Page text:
Playback help on G5, MKV, FrontRow and VLC

Discussion in 'Mac Basics and Help' started by ekimseekem, Oct 6, 2009.

  1. ekimseekem macrumors newbie

    Joined:
    Oct 6, 2009
    Location:
    Downtown Canada
    #1
    Hey everyone,

    I’ve been trying to brew this set up for awhile. What I have is this:

    LG 240Hz HDTV 47”
    Audio Receiver + speakers
    Power Mac G5 dual 2.0 Ghz
    - 4 GB Ram
    - 2x 1TB SATA drives
    - ATI x850 graphics card
    HDMI -> DVI cable and an Optical Audio cable to the receiver
    Remote system compatible with FrontRow

    The first issue I’ve got is to get various movie formats to work on my G5, I have mostly .mp4 and .mkv videos with mixed quality, 720p seems to play fine no matter the format or player, but 1080p seems to be very hit or miss, especially if the file is over 5 GB and is MKV, video is choppy. Obviously FrontRow uses QT (I’ll get to that later), so I used VLC to play my high quality stuff, but 1080p MKV files play horribly, I’ve tried to convert these to mp4, but the quality seems to go down (with handbreak or MKVTools), I’ve resorted to converting them to AVI but I’ve heard this destroys audio quality.

    I guess my question with that is; is my hardware too underpowered to handle MKV or is the file container/codec/encoder just that buggy?

    My second question is with FrontRow, I’ve heard about some app that allows it to use VLC as a media player instead of Quicktime, but any search that I’ve done hasn’t turned up anything. I like the interface UI of FrontRow, just I’d rather use VLC then QuickTime to view videos.

    If this can’t work, it’ll mean I’ll have to better equip Quicktime to play videos, would you guys recommend Perian or find and install codecs separately?
     
  2. BlueRevolution macrumors 603

    BlueRevolution

    Joined:
    Jul 26, 2004
    Location:
    Montreal, QC
    #2
    VLC isn't terribly well-optimized. It even has trouble with 1080p playback on my C2D iMac. Plex works perfectly on the same video, with no dropped frames. Unfortunately, it's Intel-only.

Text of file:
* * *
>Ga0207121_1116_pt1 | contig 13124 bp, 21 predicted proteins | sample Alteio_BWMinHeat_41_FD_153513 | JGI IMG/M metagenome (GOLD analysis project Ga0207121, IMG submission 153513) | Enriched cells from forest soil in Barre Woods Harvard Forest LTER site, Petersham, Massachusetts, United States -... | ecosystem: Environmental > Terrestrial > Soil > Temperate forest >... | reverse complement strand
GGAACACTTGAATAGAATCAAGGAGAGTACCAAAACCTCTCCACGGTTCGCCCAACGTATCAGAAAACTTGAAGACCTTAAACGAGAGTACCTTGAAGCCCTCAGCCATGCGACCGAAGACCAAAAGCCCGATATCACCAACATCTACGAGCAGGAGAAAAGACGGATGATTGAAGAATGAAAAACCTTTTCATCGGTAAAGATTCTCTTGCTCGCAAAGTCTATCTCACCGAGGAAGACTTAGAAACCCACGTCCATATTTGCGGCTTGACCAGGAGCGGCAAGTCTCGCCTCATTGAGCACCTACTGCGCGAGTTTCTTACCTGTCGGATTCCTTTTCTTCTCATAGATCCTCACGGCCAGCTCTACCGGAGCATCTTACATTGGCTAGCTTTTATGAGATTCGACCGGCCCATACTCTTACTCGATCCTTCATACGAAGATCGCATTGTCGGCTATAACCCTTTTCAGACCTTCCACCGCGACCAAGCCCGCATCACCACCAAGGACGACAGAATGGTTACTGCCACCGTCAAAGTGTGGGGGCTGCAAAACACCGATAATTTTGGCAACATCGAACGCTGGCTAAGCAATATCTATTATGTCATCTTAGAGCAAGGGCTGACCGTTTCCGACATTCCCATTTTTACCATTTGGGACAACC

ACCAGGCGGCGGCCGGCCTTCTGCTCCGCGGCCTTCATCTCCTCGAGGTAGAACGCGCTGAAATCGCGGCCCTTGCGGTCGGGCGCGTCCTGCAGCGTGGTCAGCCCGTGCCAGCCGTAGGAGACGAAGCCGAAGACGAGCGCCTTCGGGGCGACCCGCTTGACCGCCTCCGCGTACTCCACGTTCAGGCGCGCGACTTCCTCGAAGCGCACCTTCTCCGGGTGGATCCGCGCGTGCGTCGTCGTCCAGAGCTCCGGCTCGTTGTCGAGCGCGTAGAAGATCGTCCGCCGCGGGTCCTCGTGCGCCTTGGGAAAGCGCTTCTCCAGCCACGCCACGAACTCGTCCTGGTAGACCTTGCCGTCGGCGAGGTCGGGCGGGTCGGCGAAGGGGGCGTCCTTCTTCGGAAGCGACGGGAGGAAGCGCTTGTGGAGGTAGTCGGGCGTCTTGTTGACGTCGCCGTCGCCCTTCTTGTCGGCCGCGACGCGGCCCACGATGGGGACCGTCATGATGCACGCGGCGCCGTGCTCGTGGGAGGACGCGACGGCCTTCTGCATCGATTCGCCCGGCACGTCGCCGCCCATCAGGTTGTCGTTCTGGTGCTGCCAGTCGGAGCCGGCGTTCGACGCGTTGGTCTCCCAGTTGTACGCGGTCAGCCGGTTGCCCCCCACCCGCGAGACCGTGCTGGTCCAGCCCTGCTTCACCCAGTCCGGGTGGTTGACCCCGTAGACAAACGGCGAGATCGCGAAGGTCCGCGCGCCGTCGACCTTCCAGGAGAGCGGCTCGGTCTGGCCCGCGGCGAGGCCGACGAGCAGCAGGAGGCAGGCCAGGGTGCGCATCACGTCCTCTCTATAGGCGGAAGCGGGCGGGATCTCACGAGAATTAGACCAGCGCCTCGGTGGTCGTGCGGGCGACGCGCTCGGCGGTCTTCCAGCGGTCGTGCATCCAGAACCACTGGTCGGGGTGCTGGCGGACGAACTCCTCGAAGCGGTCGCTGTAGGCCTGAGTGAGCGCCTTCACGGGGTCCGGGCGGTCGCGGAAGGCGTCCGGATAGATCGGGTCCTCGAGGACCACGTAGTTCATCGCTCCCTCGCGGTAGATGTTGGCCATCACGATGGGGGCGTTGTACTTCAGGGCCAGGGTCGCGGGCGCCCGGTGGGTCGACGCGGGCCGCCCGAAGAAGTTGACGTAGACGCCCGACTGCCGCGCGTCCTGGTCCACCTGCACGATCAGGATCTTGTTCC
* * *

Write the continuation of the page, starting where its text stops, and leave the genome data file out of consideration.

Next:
I'd stick with Perian. I don't know if you can add MKV support to QuickTime, though.
     
  3. Cave Man macrumors 604

    Cave Man

    #3
    You need to tell us the bit rates and codecs used for the videos, along with their respective sizes (geometry and framerate). I'd say the G5 you have is at the bottom end for high bit rate 1080p h.264 video.
     
  4. Makosuke macrumors 603

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    #4
    Perian adds full MKV support to Quicktime, including soft subtitles.

    That said, in my experience with such files the performance is worse under QT/Perian than VLC. Can't hurt to try, though.

    I agree, in general, that the problem is more than likely that your computer just can't handle the very high bitrate files. At >5GB for, I assume, a 2-hour movie, you must be dealing with huge bitrates, and since it gets worse with the bigger ones, that points pretty clearly to the CPU being the issue.
     
  5. BlueRevolution macrumors 603

    BlueRevolution

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    #5
    Not all decoders are created equal. If CPU is an issue with one, that doesn't necessarily mean that another won't work.
     
  6. Cave Man macrumors 604

    Cave Man

    #6
    OP needs to dl XBMC. If that doesn't fix it, nothing short of transcoding down will.
     
  7. Makosuke macrumors 603

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    #7
    Ooh, I didn't realize XMBC was available for PPC--the last time I looked they hadn't added any PPC support. I'll definitely be filing that bit of info mentally for future use.